Tag: Clevelands

01
Oct
2020
Posted in programming

Dance in the age of coronavirus: Cleveland’s professional troupes display creativity in 2020 fall season programming

CLEVELAND, Ohio – Different as they are, Cleveland’s major dance groups are alike in evincing one important quality during the coronavirus pandemic: creativity.

Unable to proceed as normal, to perform for live audiences in their usual venues, all have displayed balletic flexibility and remarkable haste in efforts to amend or wholly redesign their fall seasons.

“We’re talking about a significant change to our lifestyle,” said Margaret Carlson, producing artistic director of Verb Ballets. “We’re experimenting with different ways of reaching audiences. It’s all an experimental process.”

For some, the experiment already has been underway for months. Many spent the summer finding larger studios, learning to dance while wearing masks, and devising ways to connect with patrons online or in other socially distant manners.

Others, meanwhile, have had to act more quickly. They’re now drafting new game-plans for the fall, having waited out the summer in the hope that larger audiences would be permitted to gather indoors by this point. One troupe, Neos Dance Theatre, went and remains on hiatus during the pandemic, and is now mulling a company-wide restructuring.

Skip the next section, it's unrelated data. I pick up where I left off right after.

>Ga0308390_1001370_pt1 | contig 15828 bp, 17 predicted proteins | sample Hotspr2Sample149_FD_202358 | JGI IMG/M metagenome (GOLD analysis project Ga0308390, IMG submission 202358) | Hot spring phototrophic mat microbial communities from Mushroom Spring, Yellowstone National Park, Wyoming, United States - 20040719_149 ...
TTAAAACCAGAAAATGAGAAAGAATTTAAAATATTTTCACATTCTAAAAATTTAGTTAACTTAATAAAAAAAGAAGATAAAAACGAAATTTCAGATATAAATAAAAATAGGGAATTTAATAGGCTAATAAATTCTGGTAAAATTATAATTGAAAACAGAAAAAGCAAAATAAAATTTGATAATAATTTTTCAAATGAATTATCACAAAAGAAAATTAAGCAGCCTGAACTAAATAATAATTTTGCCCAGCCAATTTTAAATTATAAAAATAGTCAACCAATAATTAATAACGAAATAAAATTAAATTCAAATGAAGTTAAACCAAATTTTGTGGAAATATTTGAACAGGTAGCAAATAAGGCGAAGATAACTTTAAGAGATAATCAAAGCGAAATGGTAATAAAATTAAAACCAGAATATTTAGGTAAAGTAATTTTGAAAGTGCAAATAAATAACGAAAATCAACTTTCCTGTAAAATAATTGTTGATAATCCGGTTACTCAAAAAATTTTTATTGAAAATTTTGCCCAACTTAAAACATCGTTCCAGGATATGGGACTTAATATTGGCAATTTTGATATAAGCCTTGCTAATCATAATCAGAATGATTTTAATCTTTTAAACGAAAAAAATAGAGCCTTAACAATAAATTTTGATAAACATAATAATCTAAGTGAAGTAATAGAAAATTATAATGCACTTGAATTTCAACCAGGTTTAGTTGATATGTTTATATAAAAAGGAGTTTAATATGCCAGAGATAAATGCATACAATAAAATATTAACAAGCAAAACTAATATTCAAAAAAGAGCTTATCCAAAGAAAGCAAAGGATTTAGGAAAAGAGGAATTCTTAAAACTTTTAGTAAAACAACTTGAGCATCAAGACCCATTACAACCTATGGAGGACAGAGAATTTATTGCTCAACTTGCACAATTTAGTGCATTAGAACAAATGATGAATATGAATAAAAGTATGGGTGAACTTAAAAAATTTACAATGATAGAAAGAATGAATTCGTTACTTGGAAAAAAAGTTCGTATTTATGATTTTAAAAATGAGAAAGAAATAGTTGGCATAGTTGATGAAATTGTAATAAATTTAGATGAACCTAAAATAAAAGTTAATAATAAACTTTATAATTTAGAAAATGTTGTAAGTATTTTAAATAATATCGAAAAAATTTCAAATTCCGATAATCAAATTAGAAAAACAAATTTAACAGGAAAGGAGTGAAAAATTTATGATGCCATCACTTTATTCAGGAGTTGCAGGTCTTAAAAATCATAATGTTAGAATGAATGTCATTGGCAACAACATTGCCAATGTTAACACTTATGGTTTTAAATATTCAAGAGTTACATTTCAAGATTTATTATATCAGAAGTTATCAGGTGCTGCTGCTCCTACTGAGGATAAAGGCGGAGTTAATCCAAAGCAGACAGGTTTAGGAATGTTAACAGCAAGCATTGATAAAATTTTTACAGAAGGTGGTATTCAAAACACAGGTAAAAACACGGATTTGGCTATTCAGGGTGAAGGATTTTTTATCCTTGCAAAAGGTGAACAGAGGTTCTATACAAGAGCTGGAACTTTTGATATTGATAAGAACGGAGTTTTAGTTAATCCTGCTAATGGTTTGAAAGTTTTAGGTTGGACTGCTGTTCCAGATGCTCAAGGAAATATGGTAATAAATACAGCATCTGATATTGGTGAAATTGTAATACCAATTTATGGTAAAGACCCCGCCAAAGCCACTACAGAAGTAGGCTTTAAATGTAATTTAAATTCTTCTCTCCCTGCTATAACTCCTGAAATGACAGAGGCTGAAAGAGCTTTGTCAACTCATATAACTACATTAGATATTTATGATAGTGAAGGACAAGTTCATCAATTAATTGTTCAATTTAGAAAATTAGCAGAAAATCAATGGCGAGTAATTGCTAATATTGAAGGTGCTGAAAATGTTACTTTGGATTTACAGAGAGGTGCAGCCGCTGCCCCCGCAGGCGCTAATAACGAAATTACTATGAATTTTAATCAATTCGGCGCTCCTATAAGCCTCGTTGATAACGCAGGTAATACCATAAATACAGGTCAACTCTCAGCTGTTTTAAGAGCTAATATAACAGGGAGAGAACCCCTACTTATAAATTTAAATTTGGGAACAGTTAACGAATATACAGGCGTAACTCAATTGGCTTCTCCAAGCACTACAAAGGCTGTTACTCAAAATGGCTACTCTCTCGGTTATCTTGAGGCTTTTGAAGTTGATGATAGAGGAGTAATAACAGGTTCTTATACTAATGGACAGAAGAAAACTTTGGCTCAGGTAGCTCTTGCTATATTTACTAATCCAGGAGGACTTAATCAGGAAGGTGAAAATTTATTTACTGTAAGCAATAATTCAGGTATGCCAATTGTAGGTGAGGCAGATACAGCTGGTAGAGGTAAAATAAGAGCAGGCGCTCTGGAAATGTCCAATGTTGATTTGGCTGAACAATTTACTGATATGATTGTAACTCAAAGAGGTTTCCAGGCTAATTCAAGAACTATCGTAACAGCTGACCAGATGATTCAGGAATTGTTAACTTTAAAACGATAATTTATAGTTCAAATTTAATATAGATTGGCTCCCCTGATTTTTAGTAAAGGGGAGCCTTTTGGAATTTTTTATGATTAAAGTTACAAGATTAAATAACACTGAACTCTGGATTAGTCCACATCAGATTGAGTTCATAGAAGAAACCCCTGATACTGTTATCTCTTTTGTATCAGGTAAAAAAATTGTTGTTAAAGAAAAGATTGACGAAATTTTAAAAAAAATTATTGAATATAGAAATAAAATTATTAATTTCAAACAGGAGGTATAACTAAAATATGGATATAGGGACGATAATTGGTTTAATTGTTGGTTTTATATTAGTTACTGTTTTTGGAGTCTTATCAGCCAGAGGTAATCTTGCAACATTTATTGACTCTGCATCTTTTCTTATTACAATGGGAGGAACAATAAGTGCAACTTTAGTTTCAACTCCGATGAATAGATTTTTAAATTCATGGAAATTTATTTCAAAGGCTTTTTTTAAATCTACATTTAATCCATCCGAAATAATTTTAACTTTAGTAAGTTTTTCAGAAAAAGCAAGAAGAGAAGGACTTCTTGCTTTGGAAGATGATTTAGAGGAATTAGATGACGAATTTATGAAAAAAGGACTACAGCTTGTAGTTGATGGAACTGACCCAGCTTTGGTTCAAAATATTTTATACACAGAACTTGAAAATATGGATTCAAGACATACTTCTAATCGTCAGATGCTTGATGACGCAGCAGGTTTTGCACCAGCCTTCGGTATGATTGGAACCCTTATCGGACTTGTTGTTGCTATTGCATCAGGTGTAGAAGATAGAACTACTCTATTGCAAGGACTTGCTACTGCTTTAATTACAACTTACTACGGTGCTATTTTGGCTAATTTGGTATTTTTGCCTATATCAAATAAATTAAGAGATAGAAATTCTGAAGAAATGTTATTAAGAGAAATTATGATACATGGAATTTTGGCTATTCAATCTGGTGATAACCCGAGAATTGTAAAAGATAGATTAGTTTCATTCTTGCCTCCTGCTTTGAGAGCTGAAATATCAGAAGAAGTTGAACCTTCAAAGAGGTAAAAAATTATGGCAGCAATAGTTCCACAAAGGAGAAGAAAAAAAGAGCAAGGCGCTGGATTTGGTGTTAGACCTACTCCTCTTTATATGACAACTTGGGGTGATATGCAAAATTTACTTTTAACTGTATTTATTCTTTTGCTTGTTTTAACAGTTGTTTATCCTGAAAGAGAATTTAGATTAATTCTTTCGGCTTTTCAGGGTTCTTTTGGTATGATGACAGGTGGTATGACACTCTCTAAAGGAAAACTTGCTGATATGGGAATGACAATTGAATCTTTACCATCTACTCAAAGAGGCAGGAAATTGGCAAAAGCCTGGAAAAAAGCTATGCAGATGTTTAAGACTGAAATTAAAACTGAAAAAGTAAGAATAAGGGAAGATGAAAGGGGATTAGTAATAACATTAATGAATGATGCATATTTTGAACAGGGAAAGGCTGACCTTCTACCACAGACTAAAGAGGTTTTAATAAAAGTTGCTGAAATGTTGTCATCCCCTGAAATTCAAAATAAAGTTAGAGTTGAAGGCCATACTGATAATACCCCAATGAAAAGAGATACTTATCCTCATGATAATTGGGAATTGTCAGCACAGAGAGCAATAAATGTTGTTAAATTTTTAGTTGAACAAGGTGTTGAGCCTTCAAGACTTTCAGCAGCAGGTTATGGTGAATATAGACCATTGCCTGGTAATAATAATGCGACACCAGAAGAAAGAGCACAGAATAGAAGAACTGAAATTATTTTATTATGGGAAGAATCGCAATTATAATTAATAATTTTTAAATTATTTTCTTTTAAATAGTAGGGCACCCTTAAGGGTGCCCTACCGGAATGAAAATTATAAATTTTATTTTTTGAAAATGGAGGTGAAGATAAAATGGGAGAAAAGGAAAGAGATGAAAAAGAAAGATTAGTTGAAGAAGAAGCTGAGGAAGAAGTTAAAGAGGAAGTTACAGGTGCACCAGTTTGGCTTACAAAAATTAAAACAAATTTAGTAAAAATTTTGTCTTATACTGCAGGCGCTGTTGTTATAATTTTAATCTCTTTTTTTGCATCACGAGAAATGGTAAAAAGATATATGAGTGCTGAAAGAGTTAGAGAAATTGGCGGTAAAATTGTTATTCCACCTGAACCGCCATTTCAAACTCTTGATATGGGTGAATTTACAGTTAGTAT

“There’s a lot of learning curve here,” said Pam Young, executive director of DanceCleveland, noting that with so much uncertainty in the world, “the best we can do right now is put dates on the calendar by which we have to make decisions.”

Cleveland Ballet had an ambitious fall season on the horizon, including a production of “The Magic Flute” at Playhouse Square. That, though, became unfeasible with Playhouse Square remaining closed and indoor gatherings still limited.

Luckily, it found an alternative. Just before the weather changed too dramatically, the company put together an Ohio tour called “Outside the Box,” a whirlwind string of outdoor shows at Stan Hywet Hall and vineyards in Aurora and Canton. Thus will “The Magic Flute”